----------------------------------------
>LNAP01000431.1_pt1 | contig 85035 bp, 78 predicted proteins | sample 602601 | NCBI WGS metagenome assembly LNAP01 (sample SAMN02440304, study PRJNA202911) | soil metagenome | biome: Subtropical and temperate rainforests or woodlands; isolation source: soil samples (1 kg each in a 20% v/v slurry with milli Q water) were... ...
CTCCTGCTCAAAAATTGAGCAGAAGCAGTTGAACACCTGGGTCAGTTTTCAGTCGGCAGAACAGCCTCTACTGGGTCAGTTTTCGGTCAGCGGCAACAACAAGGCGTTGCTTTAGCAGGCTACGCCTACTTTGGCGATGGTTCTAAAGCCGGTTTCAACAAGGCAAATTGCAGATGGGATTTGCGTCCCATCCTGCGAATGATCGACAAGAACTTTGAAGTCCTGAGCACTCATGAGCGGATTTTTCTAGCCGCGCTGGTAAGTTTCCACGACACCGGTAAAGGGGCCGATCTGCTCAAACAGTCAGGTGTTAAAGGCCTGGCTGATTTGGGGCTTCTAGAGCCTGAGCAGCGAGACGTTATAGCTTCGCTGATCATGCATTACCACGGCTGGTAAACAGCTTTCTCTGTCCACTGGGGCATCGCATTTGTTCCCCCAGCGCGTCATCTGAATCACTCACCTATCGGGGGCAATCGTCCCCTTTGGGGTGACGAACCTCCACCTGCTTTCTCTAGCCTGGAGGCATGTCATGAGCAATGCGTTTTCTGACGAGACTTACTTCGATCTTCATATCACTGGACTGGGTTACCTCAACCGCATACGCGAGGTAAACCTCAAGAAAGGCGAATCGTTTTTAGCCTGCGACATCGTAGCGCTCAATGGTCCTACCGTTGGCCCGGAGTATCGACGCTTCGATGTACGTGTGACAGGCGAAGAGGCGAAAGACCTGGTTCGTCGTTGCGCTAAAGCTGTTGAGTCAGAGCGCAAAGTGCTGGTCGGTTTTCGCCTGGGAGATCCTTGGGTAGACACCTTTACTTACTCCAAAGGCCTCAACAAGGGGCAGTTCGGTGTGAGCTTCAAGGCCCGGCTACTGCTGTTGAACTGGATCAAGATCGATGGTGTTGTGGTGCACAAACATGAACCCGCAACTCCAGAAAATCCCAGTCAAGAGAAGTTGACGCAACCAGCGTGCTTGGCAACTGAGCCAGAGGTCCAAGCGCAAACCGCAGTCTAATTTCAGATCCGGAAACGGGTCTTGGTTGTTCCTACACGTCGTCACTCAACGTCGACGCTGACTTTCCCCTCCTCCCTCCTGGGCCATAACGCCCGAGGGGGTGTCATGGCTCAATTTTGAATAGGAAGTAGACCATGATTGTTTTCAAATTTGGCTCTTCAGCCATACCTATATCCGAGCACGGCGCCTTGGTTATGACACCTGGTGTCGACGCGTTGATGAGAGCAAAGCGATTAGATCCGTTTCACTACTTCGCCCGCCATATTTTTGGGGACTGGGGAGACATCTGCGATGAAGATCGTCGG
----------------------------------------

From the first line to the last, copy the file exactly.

>LNAP01000431.1_pt1 | contig 85035 bp, 78 predicted proteins | sample 602601 | NCBI WGS metagenome assembly LNAP01 (sample SAMN02440304, study PRJNA202911) | soil metagenome | biome: Subtropical and temperate rainforests or woodlands; isolation source: soil samples (1 kg each in a 20% v/v slurry with milli Q water) were... ...
CTCCTGCTCAAAAATTGAGCAGAAGCAGTTGAACACCTGGGTCAGTTTTCAGTCGGCAGAACAGCCTCTACTGGGTCAGTTTTCGGTCAGCGGCAACAACAAGGCGTTGCTTTAGCAGGCTACGCCTACTTTGGCGATGGTTCTAAAGCCGGTTTCAACAAGGCAAATTGCAGATGGGATTTGCGTCCCATCCTGCGAATGATCGACAAGAACTTTGAAGTCCTGAGCACTCATGAGCGGATTTTTCTAGCCGCGCTGGTAAGTTTCCACGACACCGGTAAAGGGGCCGATCTGCTCAAACAGTCAGGTGTTAAAGGCCTGGCTGATTTGGGGCTTCTAGAGCCTGAGCAGCGAGACGTTATAGCTTCGCTGATCATGCATTACCACGGCTGGTAAACAGCTTTCTCTGTCCACTGGGGCATCGCATTTGTTCCCCCAGCGCGTCATCTGAATCACTCACCTATCGGGGGCAATCGTCCCCTTTGGGGTGACGAACCTCCACCTGCTTTCTCTAGCCTGGAGGCATGTCATGAGCAATGCGTTTTCTGACGAGACTTACTTCGATCTTCATATCACTGGACTGGGTTACCTCAACCGCATACGCGAGGTAAACCTCAAGAAAGGCGAATCGTTTTTAGCCTGCGACATCGTAGCGCTCAATGGTCCTACCGTTGGCCCGGAGTATCGACGCTTCGATGTACGTGTGACAGGCGAAGAGGCGAAAGACCTGGTTCGTCGTTGCGCTAAAGCTGTTGAGTCAGAGCGCAAAGTGCTGGTCGGTTTTCGCCTGGGAGATCCTTGGGTAGACACCTTTACTTACTCCAAAGGCCTCAACAAGGGGCAGTTCGGTGTGAGCTTCAAGGCCCGGCTACTGCTGTTGAACTGGATCAAGATCGATGGTGTTGTGGTGCACAAACATGAACCCGCAACTCCAGAAAATCCCAGTCAAGAGAAGTTGACGCAACCAGCGTGCTTGGCAACTGAGCCAGAGGTCCAAGCGCAAACCGCAGTCTAATTTCAGATCCGGAAACGGGTCTTGGTTGTTCCTACACGTCGTCACTCAACGTCGACGCTGACTTTCCCCTCCTCCCTCCTGGGCCATAACGCCCGAGGGGGTGTCATGGCTCAATTTTGAATAGGAAGTAGACCATGATTGTTTTCAAATTTGGCTCTTCAGCCATACCTATATCCGAGCACGGCGCCTTGGTTATGACACCTGGTGTCGACGCGTTGATGAGAGCAAAGCGATTAGATCCGTTTCACTACTTCGCCCGCCATATTTTTGGGGACTGGGGAGACATCTGCGATGAAGATCGTCGG